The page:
Effects on Vitamin and Mineral Absorption
Nonheme iron (ferric, Fe 3+) constitutes the majority of dietary iron consumed. To be absorbed by duodenal enterocytes, this iron subsequently must undergo a reduction into the ferrous state (Fe 2+), mediated by hydrochloric acid released from the stomach. In vivo data have shown that this absorption is related directly to the release of ferric iron by gastric juice. There also is evidence suggesting that this process is related more specifically to the vitamin C released in gastric secretions, which acts as a reducing agent and prevents the formation of insoluble compounds. Although there is concern regarding evidence that PPIs may reduce the bioavailability of ingested vitamin C, long-term follow-up evaluation of patients taking chronic daily PPIs for up to 7 years has not shown iron absorption to be clinically apparent.[4,5] Further, most cases of iron malabsorption can be managed clinically with the use of medicinal iron supplements that are absorbed independent of gastric acid and vitamin C.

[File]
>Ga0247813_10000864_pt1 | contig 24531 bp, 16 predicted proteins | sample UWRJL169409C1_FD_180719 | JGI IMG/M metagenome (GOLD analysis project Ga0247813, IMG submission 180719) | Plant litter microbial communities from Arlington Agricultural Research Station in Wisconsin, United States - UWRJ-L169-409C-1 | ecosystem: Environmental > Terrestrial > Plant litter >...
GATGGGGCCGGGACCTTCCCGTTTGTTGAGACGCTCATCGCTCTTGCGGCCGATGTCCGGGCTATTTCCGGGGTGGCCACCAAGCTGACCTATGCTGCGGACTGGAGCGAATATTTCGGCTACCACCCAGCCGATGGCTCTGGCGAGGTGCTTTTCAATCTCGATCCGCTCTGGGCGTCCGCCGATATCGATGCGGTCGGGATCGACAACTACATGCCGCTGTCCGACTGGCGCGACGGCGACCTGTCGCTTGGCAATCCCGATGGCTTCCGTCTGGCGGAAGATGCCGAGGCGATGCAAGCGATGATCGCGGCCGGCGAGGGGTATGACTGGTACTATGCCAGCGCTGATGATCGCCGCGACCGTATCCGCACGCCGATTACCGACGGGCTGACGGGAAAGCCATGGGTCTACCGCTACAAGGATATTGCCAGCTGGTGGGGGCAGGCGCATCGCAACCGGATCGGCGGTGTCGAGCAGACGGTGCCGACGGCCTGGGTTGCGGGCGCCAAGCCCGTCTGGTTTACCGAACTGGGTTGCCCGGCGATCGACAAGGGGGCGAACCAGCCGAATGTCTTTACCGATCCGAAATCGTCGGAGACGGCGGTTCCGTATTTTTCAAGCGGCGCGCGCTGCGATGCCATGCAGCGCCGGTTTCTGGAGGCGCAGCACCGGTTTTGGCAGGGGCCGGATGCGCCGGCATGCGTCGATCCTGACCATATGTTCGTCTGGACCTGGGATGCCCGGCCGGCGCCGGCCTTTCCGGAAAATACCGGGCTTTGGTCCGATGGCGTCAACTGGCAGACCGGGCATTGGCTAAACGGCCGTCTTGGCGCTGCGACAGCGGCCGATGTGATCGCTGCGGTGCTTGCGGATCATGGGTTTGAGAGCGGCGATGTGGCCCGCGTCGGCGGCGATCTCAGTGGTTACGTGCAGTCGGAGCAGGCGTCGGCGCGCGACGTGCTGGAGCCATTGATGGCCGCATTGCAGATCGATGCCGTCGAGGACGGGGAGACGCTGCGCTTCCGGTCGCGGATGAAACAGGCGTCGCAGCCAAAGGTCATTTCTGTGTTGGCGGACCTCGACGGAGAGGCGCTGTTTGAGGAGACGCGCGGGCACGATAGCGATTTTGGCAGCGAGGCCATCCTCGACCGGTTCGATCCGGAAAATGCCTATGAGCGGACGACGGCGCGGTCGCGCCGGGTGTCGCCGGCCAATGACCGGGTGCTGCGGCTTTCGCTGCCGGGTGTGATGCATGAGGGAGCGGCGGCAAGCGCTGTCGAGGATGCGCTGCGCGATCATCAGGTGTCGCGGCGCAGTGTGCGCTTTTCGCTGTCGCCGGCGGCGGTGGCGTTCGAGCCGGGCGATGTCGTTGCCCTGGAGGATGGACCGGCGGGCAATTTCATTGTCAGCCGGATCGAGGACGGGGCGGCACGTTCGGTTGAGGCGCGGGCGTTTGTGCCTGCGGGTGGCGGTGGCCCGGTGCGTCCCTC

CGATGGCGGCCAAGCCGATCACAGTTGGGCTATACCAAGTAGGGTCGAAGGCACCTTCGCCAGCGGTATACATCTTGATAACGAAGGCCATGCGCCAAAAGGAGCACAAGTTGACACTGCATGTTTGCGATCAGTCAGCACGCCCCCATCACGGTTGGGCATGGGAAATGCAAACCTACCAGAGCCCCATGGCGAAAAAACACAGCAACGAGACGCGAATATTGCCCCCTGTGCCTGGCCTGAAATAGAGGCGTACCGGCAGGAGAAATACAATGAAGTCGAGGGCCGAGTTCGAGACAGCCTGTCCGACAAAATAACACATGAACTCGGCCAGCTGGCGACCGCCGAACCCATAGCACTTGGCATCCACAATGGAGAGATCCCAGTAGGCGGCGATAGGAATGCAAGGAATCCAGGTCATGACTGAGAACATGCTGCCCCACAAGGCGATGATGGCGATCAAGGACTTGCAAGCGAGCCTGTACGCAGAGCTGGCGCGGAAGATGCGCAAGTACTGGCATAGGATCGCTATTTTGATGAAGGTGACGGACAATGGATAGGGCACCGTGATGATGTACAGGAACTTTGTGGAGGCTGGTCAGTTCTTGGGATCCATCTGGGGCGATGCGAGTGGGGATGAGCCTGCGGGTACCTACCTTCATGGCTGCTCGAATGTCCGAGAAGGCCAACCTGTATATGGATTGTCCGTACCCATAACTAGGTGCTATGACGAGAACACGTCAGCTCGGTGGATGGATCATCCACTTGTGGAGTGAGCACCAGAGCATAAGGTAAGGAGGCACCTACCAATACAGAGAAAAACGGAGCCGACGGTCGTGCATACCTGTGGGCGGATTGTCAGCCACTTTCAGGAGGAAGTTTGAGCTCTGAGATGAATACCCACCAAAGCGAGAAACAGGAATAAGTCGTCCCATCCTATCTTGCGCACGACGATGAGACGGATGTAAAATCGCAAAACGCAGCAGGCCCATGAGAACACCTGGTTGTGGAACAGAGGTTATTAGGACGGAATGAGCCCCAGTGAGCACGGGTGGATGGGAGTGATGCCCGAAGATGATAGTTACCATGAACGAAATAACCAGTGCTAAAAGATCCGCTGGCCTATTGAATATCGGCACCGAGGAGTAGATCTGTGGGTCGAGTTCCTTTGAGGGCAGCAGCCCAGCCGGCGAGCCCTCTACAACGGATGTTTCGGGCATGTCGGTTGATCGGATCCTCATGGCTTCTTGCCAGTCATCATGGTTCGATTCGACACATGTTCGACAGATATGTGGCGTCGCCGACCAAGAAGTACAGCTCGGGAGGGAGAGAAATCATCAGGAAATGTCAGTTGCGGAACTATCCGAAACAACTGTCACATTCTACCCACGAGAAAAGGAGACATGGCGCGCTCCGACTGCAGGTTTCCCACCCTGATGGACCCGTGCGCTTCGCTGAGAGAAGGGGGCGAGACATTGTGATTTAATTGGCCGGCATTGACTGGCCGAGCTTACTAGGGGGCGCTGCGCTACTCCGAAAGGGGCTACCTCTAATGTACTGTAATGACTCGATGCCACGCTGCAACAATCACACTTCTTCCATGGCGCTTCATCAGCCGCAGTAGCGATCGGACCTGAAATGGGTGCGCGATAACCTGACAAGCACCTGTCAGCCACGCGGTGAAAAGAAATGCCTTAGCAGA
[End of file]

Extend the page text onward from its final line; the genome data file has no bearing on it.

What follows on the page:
To date, only one study has addressed the association between PPI use and the development of iron-deficiency anemia. This study found that among patients receiving chronic PPI therapy there was a significant decrease in all hematologic indexes from baseline. Despite these findings, the study suffered from a number of drawbacks including small sample size, limited serial ferritin levels to properly determine iron-deficiency anemia, and the inability to exclude a number of potential confounders. Given these limitations, this study did not offer a definitive answer on the topic.